The Center for Headache Care and Research
Island Neurological Associates
Headaches that occur during sex can be extremely frightening… and rightly so. This event can be a warning that there may a potentially serious, and possibly life-threatening, underlying problem. As many as 70% of cases could be caused by an underlying problem demanding rapid diagnosis and treatment.
When no underlying cause is found, this is called a primary headache disorder. This generally resolves on its own after a few weeks or months of recurring headaches with sex.
When such a headache occurs for the first time, it is essential to have it rapidly evaluated. A trip to the ER is then mandatory. Potentially serious causes include hemorrhage, aneurysm, spasm of blood vessels, blockages of brain arteries or veins, breakdown (dissection) of blood vessels walls, tumors, infections and medications (especially those used to treat erectile dysfunction).
In cases where it has occurred already on a few occasions, it is more likely a primary headache disorder. It still, however, demands the same intense evaluation as those that occur for the first time. While this should be accomplished quickly, it usually can be done as an outpatient.
Once serious causes have been ruled, treatment can be vey variable. Abstinence for a few weeks is an option decided on by a few patients. Others choose to continue to have sex, but stop short of orgasm if a headache starts to occur. Indomethacin has been shown to be effective for many if taken 30-60 minutes before sex. In patients who have a history of migraine, likewise, taking their usual migraine abortive medication 30-60 minutes before sex has also been reported to be effective.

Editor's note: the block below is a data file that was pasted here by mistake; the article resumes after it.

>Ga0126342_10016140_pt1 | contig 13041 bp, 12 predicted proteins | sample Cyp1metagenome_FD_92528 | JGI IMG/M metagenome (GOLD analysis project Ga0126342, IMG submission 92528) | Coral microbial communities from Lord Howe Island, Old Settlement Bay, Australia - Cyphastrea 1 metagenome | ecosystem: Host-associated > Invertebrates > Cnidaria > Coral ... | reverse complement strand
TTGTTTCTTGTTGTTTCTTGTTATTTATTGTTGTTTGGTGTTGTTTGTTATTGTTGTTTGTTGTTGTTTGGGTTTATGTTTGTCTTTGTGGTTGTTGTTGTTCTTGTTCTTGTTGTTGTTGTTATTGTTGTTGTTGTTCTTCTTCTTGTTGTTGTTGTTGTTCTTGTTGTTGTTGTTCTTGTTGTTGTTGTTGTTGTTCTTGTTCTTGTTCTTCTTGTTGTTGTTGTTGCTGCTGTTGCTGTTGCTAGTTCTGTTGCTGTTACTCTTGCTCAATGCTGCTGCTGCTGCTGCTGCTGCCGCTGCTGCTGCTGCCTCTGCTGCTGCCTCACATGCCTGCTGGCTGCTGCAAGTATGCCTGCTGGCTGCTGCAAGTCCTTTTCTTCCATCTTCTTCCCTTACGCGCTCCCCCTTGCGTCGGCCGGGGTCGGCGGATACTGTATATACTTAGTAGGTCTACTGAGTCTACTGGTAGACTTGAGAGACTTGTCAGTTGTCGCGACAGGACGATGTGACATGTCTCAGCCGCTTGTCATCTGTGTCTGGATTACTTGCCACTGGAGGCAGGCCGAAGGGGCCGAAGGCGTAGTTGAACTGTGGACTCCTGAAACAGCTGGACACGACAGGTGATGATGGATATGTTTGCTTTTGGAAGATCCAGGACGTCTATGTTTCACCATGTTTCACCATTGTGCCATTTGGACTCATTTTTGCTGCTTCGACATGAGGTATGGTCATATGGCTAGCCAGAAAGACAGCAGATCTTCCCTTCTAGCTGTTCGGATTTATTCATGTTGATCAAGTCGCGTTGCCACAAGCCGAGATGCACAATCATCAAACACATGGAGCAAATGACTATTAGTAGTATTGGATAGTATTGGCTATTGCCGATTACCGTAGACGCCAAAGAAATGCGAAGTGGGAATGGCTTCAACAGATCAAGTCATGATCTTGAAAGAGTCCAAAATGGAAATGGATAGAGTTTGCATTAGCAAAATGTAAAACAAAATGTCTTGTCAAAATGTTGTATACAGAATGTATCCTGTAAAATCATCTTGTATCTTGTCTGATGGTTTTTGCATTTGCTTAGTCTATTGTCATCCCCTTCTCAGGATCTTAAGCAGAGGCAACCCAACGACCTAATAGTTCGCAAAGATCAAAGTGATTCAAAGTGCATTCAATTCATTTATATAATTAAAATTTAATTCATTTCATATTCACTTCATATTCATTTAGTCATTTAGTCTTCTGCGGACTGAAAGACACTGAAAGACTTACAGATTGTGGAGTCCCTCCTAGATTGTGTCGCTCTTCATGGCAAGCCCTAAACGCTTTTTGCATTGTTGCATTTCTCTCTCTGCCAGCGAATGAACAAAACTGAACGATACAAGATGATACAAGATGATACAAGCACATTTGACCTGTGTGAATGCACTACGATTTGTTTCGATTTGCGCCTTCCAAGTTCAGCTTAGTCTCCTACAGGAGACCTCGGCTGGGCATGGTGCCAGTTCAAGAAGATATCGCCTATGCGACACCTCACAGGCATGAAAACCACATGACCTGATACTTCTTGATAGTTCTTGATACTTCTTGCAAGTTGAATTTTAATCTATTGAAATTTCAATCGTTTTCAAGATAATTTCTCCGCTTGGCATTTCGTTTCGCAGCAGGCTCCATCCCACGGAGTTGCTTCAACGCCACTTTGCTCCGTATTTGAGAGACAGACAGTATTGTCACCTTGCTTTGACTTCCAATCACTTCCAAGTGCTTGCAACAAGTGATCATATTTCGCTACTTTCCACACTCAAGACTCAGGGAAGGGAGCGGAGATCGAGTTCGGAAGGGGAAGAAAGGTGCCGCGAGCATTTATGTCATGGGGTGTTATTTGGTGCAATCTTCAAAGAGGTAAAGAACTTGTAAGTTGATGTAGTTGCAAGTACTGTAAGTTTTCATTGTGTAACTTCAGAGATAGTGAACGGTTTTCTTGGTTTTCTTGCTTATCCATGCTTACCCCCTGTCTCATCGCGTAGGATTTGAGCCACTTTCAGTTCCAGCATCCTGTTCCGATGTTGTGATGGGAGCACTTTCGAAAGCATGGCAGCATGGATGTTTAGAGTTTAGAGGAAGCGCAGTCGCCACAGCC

In summary, headaches occurring around orgasm are potentially a very serious situation. Rapid evaluation and treatment are mandatory if serious pathology is found. When no underlying cause is found, several options for treatment are available.
Guest blogger Dr. Turner is a life-long New Yorker who did his undergraduate work in chemistry at SUNY Binghamton. While at that institution, he was involved in research in the field of ion exchange selectivity. His medical education was at SUNY Downstate Medical Center in Brooklyn, NY. Following graduation from there, he did an internship in internal medicine at Nassau County Medical Center and a subsequent neurology residency at the same institution.
As a neurology resident, he was involved in bench research on the kindling effect as a model of acquired epilepsy and spent substantial elective time in the epilepsy and headache clinics. Following completion of his residency, Dr. Turner became one of the founding partners of Island Neurological Associates in Plainview, NY. From 1990-2000, he was chief of the division of neurology at Plainview Hospital (part of the North Shore/Long Island Jewish hospital system). Over the years he has held faculty positions ay SUNY Stony Brook, Cornell and NYU medical schools.
In 2000 he started the Center for Headache Care and Research at Island Neurological Associates. Research studies have included multiple clinical trials on treatment of episodic and chronic migraine, as well as the disability associated with these conditions. He has also been involved in treatment trials for cluster headache and post-herpetic neuralgia.